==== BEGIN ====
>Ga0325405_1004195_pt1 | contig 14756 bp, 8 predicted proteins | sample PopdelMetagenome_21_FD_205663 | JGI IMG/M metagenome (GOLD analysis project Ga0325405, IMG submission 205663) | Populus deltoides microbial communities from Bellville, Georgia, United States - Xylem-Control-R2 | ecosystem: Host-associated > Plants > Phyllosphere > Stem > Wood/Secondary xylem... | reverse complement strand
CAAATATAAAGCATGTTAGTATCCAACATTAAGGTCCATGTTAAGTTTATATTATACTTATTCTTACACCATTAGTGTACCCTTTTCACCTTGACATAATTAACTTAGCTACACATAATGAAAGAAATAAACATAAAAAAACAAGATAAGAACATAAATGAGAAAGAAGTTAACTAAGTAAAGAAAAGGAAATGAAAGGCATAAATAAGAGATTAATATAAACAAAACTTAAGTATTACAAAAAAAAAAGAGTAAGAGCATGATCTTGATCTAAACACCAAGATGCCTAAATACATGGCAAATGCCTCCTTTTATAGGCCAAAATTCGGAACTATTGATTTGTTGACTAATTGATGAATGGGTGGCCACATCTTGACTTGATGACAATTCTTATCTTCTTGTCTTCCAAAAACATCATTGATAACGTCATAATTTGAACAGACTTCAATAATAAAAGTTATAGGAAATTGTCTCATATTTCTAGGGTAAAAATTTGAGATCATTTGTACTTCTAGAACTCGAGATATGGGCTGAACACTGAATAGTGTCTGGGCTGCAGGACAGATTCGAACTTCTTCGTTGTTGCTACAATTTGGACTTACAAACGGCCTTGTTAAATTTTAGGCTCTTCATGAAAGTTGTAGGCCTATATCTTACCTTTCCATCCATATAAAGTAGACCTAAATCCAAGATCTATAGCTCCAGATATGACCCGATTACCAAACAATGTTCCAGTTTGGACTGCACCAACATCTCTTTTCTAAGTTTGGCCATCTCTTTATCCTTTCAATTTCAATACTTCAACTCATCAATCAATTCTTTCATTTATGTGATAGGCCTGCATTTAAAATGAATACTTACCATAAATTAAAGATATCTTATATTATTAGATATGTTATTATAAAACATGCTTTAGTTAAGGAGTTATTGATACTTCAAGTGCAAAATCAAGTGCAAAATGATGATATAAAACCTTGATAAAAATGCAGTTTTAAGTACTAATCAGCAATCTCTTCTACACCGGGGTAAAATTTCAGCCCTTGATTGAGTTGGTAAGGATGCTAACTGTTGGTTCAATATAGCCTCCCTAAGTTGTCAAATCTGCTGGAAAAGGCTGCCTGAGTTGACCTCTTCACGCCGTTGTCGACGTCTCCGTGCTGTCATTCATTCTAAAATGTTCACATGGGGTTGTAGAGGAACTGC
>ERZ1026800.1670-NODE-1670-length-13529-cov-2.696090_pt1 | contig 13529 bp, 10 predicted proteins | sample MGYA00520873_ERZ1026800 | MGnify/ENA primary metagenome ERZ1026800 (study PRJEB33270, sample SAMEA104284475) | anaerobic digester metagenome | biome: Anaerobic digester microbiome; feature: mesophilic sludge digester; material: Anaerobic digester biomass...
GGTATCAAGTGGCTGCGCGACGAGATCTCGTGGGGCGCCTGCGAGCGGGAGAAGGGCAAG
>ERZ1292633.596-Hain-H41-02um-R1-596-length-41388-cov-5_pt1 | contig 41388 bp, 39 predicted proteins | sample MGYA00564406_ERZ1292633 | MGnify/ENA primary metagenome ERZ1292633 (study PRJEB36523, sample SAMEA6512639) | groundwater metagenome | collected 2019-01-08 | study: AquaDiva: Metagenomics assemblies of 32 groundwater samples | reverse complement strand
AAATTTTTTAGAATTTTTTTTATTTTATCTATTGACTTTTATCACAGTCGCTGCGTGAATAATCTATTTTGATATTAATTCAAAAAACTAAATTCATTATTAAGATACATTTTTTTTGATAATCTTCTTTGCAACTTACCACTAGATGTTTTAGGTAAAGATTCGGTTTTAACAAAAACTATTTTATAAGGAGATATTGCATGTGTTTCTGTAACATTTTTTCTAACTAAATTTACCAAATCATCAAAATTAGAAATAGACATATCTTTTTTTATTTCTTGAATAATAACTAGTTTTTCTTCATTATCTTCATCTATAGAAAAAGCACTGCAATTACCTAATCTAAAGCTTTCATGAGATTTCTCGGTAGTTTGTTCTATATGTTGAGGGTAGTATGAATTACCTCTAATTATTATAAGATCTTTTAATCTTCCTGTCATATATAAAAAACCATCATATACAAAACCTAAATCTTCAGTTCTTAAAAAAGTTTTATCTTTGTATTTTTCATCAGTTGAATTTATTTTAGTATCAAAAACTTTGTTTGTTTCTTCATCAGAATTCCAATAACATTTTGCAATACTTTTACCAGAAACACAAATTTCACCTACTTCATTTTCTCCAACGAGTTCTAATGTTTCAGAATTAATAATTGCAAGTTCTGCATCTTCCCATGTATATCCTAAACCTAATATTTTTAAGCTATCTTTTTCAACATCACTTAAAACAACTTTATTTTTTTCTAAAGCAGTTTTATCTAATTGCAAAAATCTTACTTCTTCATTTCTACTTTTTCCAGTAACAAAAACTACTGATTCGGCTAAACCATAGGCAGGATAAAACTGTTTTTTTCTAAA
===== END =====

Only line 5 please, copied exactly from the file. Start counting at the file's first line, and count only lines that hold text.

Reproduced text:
>ERZ1292633.596-Hain-H41-02um-R1-596-length-41388-cov-5_pt1 | contig 41388 bp, 39 predicted proteins | sample MGYA00564406_ERZ1292633 | MGnify/ENA primary metagenome ERZ1292633 (study PRJEB36523, sample SAMEA6512639) | groundwater metagenome | collected 2019-01-08 | study: AquaDiva: Metagenomics assemblies of 32 groundwater samples | reverse complement strand